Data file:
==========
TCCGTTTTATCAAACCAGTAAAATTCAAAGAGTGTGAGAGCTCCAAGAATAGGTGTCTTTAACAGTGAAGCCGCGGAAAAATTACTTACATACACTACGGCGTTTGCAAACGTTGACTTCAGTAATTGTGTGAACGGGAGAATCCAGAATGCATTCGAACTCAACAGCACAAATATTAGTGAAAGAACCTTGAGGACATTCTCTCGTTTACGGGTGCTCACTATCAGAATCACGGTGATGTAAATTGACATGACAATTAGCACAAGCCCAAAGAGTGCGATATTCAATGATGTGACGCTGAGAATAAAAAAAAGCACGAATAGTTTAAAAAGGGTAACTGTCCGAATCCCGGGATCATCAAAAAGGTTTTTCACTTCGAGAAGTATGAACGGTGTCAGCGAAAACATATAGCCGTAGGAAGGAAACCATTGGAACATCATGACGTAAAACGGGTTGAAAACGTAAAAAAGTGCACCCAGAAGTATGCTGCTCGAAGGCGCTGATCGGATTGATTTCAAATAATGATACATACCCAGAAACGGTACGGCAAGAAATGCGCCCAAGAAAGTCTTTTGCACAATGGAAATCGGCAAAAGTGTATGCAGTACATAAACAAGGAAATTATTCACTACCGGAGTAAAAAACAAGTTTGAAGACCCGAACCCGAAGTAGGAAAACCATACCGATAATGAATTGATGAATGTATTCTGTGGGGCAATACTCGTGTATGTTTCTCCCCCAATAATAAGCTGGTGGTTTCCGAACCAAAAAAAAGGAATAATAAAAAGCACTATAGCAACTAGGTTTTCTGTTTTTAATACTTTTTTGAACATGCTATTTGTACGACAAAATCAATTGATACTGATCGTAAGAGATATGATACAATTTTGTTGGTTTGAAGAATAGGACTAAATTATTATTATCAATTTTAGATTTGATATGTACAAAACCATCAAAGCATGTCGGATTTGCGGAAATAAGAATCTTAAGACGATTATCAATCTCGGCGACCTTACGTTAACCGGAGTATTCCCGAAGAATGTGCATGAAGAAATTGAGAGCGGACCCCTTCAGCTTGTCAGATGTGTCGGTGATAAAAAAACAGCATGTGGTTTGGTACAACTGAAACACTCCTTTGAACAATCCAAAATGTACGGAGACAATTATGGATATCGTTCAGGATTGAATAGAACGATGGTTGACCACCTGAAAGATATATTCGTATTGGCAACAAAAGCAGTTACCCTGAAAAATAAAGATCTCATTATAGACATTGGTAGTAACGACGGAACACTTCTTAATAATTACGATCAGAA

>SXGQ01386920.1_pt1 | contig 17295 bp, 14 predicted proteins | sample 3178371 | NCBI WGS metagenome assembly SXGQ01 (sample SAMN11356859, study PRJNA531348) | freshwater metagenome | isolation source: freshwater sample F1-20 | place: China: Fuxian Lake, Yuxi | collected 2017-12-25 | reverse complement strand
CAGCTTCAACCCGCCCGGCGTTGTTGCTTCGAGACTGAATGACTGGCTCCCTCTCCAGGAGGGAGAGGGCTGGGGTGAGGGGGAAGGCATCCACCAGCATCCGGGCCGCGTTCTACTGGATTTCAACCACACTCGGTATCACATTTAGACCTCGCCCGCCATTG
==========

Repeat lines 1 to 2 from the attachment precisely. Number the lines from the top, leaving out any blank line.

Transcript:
TCCGTTTTATCAAACCAGTAAAATTCAAAGAGTGTGAGAGCTCCAAGAATAGGTGTCTTTAACAGTGAAGCCGCGGAAAAATTACTTACATACACTACGGCGTTTGCAAACGTTGACTTCAGTAATTGTGTGAACGGGAGAATCCAGAATGCATTCGAACTCAACAGCACAAATATTAGTGAAAGAACCTTGAGGACATTCTCTCGTTTACGGGTGCTCACTATCAGAATCACGGTGATGTAAATTGACATGACAATTAGCACAAGCCCAAAGAGTGCGATATTCAATGATGTGACGCTGAGAATAAAAAAAAGCACGAATAGTTTAAAAAGGGTAACTGTCCGAATCCCGGGATCATCAAAAAGGTTTTTCACTTCGAGAAGTATGAACGGTGTCAGCGAAAACATATAGCCGTAGGAAGGAAACCATTGGAACATCATGACGTAAAACGGGTTGAAAACGTAAAAAAGTGCACCCAGAAGTATGCTGCTCGAAGGCGCTGATCGGATTGATTTCAAATAATGATACATACCCAGAAACGGTACGGCAAGAAATGCGCCCAAGAAAGTCTTTTGCACAATGGAAATCGGCAAAAGTGTATGCAGTACATAAACAAGGAAATTATTCACTACCGGAGTAAAAAACAAGTTTGAAGACCCGAACCCGAAGTAGGAAAACCATACCGATAATGAATTGATGAATGTATTCTGTGGGGCAATACTCGTGTATGTTTCTCCCCCAATAATAAGCTGGTGGTTTCCGAACCAAAAAAAAGGAATAATAAAAAGCACTATAGCAACTAGGTTTTCTGTTTTTAATACTTTTTTGAACATGCTATTTGTACGACAAAATCAATTGATACTGATCGTAAGAGATATGATACAATTTTGTTGGTTTGAAGAATAGGACTAAATTATTATTATCAATTTTAGATTTGATATGTACAAAACCATCAAAGCATGTCGGATTTGCGGAAATAAGAATCTTAAGACGATTATCAATCTCGGCGACCTTACGTTAACCGGAGTATTCCCGAAGAATGTGCATGAAGAAATTGAGAGCGGACCCCTTCAGCTTGTCAGATGTGTCGGTGATAAAAAAACAGCATGTGGTTTGGTACAACTGAAACACTCCTTTGAACAATCCAAAATGTACGGAGACAATTATGGATATCGTTCAGGATTGAATAGAACGATGGTTGACCACCTGAAAGATATATTCGTATTGGCAACAAAAGCAGTTACCCTGAAAAATAAAGATCTCATTATAGACATTGGTAGTAACGACGGAACACTTCTTAATAATTACGATCAGAA

>SXGQ01386920.1_pt1 | contig 17295 bp, 14 predicted proteins | sample 3178371 | NCBI WGS metagenome assembly SXGQ01 (sample SAMN11356859, study PRJNA531348) | freshwater metagenome | isolation source: freshwater sample F1-20 | place: China: Fuxian Lake, Yuxi | collected 2017-12-25 | reverse complement strand